Child Day‐Labourers in Agriculture: Evidence from Farm Accounts, 1740–1850

23 Pages Posted: 3 Jul 2012

Date Written: August 2012

Abstract

While child labour has always been an important part of the industrial revolution story, there is little quantitative evidence about the number of child workers in the 1740–1850 period. This article estimates trends in the percentage of the agricultural day‐labouring workforce that were children. By using the wage level to identify child workers, it is possible to estimate child labour for a large sample of English farms. It is found that girls were rarely employed as day‐labourers, while boys were employed about as frequently as women. The percentage of boys in the day‐labour workforce increased until the 1820s and then declined.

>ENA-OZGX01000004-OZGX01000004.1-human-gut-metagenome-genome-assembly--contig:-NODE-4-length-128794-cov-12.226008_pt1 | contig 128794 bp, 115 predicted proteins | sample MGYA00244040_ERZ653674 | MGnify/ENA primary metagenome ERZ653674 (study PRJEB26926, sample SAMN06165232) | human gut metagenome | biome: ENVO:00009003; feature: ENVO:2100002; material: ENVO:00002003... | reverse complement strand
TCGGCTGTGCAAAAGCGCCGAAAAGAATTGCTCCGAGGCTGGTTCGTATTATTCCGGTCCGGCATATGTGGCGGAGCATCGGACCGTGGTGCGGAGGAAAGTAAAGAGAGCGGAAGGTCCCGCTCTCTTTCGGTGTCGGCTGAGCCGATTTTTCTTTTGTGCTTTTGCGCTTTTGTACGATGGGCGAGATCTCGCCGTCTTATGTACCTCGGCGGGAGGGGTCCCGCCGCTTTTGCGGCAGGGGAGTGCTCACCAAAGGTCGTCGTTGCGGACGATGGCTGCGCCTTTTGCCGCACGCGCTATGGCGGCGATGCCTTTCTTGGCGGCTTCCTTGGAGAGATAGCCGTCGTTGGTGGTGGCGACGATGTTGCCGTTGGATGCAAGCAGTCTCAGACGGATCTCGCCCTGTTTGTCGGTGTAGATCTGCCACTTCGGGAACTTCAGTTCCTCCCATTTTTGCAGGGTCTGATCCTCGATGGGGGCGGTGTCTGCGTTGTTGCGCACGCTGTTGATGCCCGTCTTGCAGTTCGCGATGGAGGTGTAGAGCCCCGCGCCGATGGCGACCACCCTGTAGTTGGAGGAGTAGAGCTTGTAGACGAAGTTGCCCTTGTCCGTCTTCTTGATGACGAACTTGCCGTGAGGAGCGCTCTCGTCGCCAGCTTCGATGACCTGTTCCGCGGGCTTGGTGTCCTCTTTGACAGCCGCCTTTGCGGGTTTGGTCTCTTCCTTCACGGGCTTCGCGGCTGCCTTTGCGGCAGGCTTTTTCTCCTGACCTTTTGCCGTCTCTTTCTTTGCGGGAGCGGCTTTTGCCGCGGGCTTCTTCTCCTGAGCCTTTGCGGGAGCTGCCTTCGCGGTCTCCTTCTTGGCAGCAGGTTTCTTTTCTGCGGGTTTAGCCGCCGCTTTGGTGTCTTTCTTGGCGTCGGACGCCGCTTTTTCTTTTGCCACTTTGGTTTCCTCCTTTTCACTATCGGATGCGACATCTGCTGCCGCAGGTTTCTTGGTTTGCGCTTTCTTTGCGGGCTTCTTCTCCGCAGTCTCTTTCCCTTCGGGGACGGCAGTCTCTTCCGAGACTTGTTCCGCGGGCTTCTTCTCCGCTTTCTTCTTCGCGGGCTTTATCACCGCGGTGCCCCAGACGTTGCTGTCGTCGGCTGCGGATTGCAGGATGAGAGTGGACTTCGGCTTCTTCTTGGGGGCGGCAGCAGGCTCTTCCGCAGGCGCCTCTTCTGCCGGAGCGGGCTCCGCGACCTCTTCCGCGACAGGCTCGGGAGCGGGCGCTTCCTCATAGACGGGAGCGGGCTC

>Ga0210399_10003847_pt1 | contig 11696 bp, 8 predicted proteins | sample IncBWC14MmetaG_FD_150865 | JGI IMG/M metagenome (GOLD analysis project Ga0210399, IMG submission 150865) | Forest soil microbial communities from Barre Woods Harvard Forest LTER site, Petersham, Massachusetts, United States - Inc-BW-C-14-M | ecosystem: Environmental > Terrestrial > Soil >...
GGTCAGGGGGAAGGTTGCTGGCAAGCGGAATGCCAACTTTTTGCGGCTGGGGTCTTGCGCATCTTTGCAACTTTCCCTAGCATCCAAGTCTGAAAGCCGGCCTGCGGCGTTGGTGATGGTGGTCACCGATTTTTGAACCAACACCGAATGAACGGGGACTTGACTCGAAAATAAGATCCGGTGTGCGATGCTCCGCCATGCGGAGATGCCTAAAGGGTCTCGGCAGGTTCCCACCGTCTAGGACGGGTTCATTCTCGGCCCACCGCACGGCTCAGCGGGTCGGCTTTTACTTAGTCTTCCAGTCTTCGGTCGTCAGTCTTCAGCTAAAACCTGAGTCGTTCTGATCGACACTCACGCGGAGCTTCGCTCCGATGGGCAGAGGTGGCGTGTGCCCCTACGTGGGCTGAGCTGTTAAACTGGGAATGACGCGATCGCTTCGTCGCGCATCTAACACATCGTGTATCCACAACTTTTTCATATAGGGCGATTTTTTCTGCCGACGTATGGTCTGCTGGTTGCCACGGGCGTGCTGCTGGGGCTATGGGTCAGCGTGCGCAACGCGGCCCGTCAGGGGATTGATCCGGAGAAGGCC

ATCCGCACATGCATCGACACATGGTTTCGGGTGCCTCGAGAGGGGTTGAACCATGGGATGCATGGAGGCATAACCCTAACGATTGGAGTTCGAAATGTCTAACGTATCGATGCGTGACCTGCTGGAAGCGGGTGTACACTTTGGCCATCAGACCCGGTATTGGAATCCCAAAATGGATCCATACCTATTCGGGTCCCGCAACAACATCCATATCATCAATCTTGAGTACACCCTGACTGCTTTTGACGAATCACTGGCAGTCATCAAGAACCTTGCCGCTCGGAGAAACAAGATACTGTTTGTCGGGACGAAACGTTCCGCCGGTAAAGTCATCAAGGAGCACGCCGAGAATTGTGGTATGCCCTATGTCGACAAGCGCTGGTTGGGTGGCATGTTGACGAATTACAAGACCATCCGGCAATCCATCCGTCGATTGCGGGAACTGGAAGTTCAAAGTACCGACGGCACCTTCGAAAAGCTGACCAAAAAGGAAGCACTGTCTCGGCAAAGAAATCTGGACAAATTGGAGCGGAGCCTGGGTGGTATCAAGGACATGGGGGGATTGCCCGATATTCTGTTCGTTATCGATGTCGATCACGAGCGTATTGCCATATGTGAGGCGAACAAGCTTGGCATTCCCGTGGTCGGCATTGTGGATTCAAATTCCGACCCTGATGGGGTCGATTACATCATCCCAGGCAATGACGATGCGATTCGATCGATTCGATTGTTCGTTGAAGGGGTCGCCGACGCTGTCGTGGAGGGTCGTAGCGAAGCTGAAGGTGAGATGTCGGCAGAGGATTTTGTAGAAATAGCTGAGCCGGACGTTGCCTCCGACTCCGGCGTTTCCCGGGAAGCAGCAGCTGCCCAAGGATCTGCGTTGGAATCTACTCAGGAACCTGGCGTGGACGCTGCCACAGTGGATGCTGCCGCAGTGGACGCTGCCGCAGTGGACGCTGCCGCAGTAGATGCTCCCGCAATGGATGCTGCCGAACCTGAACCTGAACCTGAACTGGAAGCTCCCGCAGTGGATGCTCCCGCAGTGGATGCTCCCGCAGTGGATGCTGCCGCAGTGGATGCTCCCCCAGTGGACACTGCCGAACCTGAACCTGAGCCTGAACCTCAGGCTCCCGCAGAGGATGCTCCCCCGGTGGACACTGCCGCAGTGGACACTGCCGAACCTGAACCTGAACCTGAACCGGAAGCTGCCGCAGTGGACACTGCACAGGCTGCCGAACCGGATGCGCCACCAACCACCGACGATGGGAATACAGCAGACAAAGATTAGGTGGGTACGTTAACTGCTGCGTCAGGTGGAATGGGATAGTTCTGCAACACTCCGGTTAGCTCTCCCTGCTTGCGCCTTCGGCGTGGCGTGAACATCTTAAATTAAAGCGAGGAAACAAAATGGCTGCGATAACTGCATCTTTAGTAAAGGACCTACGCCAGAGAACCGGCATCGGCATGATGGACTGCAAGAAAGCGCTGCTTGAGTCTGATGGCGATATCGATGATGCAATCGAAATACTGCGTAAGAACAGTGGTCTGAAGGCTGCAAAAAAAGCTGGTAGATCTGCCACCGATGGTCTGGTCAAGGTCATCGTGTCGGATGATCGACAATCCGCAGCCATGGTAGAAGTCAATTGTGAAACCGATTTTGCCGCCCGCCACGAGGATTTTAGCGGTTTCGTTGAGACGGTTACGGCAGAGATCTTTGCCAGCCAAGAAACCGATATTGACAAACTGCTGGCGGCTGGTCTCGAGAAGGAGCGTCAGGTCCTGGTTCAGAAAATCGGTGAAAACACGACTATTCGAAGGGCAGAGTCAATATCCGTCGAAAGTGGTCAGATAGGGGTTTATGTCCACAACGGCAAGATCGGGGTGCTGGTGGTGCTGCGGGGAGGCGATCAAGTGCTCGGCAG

Suggested Citation

Burnette, Joyce, Child Day‐Labourers in Agriculture: Evidence from Farm Accounts, 1740–1850 (August 2012). The Economic History Review, Vol. 65, Issue 3, pp. 1077-1099, 2012, Available at SSRN: https://ssrn.com/abstract=2098282 or http://dx.doi.org/10.1111/j.1468-0289.2011.00616.x

Joyce Burnette (Contact Author)

Wabash College - Economics ( email )

P.O.Box 352
Crawfordsville, IN 47933
765-361-6073 (Phone)

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